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But there is another, even more powerful outcome, one that the great medieval theologian Thomas Aquinas discusses when talking about virtue. We can be trained in the virtue of moderation by the experience of delight by learning (hopefully) the moment that delighting in something turns into self-indulgence. Delight reinforces our habits, but it does more. Remembered delight–delighting in the memory of the delight–is joy. When I reread the years and years of gratitudes, small and large, I’m not simply delighted, I experience a deep joy, that leads to an even deeper thanks.

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If this practice resonates with you, the easiest way to begin is to write a list 10 things you are thankful for…get detailed, get specific.

It can be something very small, like how the sun light reflects beautifully on a wall, or the smell of baking bread, or the buzzing bees in the garden. It can be thanks for the life of loved one, a specific list of how you are thankful for them. It can be the hindsight gratitude for redemption of a hard or painful experience.

Once you’ve counted ten, make that list the beginning of a longer list. Put it in a visible place–on a kitchen counter or nightstand– and add to it from time to time, until you have counted to 1000. And once there, why stop?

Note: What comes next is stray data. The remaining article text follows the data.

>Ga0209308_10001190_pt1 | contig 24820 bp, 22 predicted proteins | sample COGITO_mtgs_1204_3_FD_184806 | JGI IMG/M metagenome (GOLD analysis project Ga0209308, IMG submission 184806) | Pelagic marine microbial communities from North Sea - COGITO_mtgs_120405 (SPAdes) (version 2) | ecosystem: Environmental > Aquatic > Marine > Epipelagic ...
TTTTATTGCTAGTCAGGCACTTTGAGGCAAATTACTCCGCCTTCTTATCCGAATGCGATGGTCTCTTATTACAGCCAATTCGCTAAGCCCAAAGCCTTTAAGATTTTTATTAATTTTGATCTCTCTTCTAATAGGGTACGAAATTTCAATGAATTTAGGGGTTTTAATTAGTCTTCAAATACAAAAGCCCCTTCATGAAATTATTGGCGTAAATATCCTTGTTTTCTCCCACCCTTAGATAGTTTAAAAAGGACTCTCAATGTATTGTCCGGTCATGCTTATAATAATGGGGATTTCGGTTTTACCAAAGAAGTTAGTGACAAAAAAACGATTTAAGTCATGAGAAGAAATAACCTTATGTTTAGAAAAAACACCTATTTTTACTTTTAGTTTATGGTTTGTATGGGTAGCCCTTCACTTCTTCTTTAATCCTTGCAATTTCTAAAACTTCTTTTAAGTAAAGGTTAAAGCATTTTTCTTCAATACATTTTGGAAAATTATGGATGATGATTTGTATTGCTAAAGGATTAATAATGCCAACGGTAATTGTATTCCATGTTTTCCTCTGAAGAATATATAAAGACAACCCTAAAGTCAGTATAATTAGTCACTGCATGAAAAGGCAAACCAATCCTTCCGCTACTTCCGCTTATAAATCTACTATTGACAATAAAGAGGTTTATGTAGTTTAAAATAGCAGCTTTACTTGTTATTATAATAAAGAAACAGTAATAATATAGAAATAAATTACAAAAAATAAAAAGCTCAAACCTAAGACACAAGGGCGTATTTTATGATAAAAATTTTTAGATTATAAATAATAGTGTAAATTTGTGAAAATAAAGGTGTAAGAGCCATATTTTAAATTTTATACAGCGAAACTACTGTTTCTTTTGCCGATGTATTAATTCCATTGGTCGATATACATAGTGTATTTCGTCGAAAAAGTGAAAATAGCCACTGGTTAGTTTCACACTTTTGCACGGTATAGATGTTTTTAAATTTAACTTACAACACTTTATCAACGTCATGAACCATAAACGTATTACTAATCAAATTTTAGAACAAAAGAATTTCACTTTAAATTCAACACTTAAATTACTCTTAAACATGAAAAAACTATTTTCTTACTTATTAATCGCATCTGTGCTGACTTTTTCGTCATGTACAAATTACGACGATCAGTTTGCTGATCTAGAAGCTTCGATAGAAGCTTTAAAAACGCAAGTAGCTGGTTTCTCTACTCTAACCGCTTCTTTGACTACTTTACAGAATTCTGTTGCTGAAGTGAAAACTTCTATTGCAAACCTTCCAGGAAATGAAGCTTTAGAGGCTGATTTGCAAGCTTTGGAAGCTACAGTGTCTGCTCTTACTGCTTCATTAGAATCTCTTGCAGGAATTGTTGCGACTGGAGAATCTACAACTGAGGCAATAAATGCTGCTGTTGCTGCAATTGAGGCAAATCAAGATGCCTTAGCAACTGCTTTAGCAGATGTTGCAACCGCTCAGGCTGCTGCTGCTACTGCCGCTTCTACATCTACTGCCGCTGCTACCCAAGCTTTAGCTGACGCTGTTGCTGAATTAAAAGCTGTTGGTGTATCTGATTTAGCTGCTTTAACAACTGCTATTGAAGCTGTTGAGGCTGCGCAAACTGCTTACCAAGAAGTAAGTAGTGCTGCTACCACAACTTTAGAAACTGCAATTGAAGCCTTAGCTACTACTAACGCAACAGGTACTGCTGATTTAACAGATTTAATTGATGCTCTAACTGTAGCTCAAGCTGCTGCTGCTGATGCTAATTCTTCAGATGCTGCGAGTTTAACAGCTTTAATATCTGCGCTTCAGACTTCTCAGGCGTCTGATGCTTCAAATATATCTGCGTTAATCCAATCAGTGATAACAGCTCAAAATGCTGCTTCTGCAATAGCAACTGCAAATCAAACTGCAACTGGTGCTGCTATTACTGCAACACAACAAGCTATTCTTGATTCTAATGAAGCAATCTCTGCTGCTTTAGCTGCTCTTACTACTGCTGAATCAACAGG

Oct 9 2016

On Kitchen Counters and Simple Delights

Day 9 in a month-long series on Cultivating Sanctuary.

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For many years, I was a “clean the kitchen counters in the morning” girl. I always felt that I ought to clean them at night, but that habit eluded me. So I let it go. Then, I happened to do it one evening and the next day as I wandered out for morning tea, the peacefulness of the kitchen made me smile and sigh deeply.

Rather than share photos of a clean counter, the quiet interiors of Dutch painter, Carl Vilhelm Halsoe (1863-1935), capture the feeling.

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I won’t pretend there was any deep, meaningful joy in seeing the counters clean, but there was certainly a positive feeling welling up in my heart. I was delighted. What a wonderful way to start the day.

In that moment, my attitude toward cleaning the kitchen shifted. A little investment of energy at night to clean the counters was returned double with the morning peacefulness, which in turn reinforced the practice to clean the counter each evening.

I’m all about pursuing good habits, but this was different, because having clean counters was not the focus, the positive sense of well-being was. There was no judgment that a clean counter was proper or correct. Having a clean counter stopped being about should or ought or becoming the type of person who keeps her kitchen clean (whatever “type” that is and why it seemed important, I don’t know).

I started to look for other little things that I could invest energy into that would engender a sense of well-being.

When I paid attention to these few simple tasks, the positive feeling rippled through the rest of the day.